When a team is inbounding the ball from under its own basket in a late-game, likely-to-foul situation, it has become popular in recent years to run a football-style play in which a “QB” stays behind the “line of scrimmage” while four “wide receivers” break down the court and run routes to get open. It creates a bit of chaos, and perhaps more important, the players like running it because everyone likes football so much. “You always want to put things in that will excite your guys and get them fired up,” Northern Kentucky coach John Brannen explained. “Part of it is that they’re always throwing the ball around the gym, catching it with two feet inbounds, acting like they’re quarterbacks and wide receivers anyway.” Kansas State coach Jerome Tang revealed that his team’s football play is named after Patrick Mahomes. (Kind of an insult to the rocket-armed, Kansas-adjacent hero since the design is essentially a screen pass.)

Not only has the most popular sport in America taken over a part of our lovely little niche, but basketball teams have also given in to another critical element of football culture: trick plays with cutesy nicknames.

To keep the scourge of football from encroaching any further on March Madness, I’d like to explain the trick to these types of plays so that any opponent defending in this scenario can break up the pass or even secure an interception: The whole goal of the football play is to inbound the ball to a guy who is good at shooting free throws. That means every team that runs it is just having their worst free throw shooters sprint downcourt to distract defenses while the guy who is good cuts back to get the ball. So keep safeties in deep zone coverage (single high will probably work; the court is small enough that one defender can probably break up any vertical routes) while your CBs play press man on the good free throw shooters. And keep one guy rushing the QB and trying to break up a pass at the LOS. Ah crap, it worked—this is football now.

Winner: Iowa’s Caitlin Clark

It’s understandable that people focus on Iowa guard Caitlin Clark’s absurd scoring. She is the NCAA’s all-time leader in points per game and has led Division I in scoring in two of her three seasons. (She was edged out for that honor this year by Villanova’s Maddy Siegrist, who scored 35 points in Nova’s win over Cleveland State on Saturday.) Clark regularly pulls up from 30-plus feet in completely unnecessary scenarios—and drills it, like she did in Sunday’s second-round game against Georgia.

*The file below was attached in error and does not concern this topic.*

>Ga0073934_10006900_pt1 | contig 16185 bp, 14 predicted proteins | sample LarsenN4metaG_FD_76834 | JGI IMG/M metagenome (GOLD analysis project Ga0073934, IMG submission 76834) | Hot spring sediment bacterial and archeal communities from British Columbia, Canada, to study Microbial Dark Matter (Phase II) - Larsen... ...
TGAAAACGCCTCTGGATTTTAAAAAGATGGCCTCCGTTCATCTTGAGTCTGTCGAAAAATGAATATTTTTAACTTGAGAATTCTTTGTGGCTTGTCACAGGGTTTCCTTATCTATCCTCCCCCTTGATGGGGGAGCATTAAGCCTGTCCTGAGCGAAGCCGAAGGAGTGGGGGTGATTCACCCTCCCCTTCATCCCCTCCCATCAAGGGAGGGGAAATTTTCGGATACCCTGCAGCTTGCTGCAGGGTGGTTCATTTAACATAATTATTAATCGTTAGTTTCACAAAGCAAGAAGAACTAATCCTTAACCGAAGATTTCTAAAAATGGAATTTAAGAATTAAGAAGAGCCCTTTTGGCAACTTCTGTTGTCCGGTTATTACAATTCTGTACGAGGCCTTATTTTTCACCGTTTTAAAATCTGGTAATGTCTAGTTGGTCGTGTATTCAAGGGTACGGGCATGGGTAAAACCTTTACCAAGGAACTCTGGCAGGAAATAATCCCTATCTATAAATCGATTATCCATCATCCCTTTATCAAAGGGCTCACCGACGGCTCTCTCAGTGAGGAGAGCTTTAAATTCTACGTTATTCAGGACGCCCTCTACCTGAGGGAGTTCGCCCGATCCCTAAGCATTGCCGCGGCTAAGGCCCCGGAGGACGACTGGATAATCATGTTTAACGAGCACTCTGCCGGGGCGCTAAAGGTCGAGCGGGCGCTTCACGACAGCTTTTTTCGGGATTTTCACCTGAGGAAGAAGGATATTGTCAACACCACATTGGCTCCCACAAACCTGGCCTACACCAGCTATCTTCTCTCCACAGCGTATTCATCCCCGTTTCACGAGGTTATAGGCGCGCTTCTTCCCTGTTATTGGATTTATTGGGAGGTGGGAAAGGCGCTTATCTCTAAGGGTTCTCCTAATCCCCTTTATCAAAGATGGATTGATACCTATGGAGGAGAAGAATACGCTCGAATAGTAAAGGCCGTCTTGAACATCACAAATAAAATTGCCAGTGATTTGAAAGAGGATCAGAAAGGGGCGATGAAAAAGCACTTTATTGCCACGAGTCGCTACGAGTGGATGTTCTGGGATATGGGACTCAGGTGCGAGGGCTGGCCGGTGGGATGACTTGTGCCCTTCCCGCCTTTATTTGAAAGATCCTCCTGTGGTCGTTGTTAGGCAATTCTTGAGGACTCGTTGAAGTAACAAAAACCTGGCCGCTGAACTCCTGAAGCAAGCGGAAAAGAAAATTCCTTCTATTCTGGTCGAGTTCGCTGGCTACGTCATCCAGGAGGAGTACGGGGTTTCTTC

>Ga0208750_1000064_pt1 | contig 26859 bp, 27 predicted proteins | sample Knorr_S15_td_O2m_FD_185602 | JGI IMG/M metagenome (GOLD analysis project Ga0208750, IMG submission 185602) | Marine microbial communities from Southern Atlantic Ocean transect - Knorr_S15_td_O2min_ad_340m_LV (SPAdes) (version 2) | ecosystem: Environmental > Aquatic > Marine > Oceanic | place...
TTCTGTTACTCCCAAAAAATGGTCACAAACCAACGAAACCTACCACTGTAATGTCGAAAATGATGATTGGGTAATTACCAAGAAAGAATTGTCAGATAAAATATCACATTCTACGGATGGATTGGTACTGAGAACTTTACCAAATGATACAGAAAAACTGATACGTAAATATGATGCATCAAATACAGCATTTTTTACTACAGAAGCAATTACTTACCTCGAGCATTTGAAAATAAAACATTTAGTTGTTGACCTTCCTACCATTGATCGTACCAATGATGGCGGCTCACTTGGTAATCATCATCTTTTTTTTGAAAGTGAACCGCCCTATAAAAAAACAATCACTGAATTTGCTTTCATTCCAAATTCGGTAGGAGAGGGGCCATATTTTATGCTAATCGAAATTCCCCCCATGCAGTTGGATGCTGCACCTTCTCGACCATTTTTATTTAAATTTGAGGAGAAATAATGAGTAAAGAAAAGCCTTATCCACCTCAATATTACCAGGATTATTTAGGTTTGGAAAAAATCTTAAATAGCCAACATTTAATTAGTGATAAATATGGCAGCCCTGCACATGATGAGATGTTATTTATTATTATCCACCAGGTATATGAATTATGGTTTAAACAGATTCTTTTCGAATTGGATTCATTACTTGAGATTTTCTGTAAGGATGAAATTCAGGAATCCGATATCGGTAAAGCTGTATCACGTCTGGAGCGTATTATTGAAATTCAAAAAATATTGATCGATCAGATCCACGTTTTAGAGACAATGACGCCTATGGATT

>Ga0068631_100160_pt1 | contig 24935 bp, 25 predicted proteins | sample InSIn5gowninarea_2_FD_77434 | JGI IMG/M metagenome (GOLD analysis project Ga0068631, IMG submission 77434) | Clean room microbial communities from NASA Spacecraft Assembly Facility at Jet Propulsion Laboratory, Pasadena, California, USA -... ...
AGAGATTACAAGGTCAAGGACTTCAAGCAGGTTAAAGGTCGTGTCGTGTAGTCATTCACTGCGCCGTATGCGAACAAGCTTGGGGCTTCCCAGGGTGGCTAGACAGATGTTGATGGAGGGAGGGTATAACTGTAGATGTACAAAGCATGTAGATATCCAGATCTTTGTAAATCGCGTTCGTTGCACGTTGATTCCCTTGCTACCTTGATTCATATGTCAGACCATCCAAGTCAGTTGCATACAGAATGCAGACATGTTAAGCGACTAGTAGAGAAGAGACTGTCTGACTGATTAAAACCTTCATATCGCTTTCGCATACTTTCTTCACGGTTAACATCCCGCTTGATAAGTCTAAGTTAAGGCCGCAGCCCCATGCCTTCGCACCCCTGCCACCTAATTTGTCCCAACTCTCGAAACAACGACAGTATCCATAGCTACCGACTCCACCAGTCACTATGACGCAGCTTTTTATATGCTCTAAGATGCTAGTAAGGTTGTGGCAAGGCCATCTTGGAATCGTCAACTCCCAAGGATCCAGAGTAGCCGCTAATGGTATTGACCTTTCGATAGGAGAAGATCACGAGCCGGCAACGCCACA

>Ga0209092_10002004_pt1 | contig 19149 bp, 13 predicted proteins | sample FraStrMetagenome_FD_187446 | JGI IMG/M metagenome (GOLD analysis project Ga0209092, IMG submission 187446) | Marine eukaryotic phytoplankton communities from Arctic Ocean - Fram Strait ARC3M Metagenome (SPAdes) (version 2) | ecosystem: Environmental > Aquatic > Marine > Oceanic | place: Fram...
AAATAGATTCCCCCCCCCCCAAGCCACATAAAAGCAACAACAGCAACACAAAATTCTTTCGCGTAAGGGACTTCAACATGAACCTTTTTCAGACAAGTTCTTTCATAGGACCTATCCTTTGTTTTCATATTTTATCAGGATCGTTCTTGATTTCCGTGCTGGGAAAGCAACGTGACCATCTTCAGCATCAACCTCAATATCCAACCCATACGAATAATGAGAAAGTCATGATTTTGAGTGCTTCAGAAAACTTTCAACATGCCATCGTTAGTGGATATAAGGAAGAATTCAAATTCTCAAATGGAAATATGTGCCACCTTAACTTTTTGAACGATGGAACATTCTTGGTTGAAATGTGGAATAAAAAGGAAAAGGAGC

Yet after that logo 3, Clark struggled to score against the Bulldogs. (Relative to her normal scoring, at least.) She had just 22 points, tied for her seventh-worst performance of the year. But Clark isn’t just the all-time leader in points per game—she also ranks fourth in assists. And although her shots (well, some of them) weren’t falling on Sunday, she still led the Hawkeyes to a win and a spot in the Sweet 16. Iowa scored 33 points in the second half to stave off a tough upset bid from the Bulldogs. Thirty-one of those were either scored or assisted by Clark; the other two were free throws. Clark was the offense.

Good players are great on their best days. Superstars are great even on their bad days. And that’s why Clark has Iowa headed to the Sweet 16 again.

Loser: Stanford

The best and worst part of the women’s NCAA tournament is the fact that the first two rounds are hosted by the top seeds rather than played at neutral sites. The atmosphere is incredible, with the fans of the best teams in the sport getting rowdy for their biggest games of the year. But all those hyped-up fans provide a huge home-court advantage, which makes upsets few and far between.

Take Stanford, which entered this year’s tournament on a 14-year streak of Sweet 16 appearances—that’s 28 home wins against lower-seeded opponents. This year, they earned a no. 1 seed, led by All-Americans Haley Jones and Cameron Brink. Every women’s no. 1 seed since 2010 had made the Sweet 16—that’s 96 home wins against lower-seeded opponents. On Sunday, Stanford hosted Ole Miss, a no. 8 seed that had lost every single game it played against ranked opponents this year. It was a formality.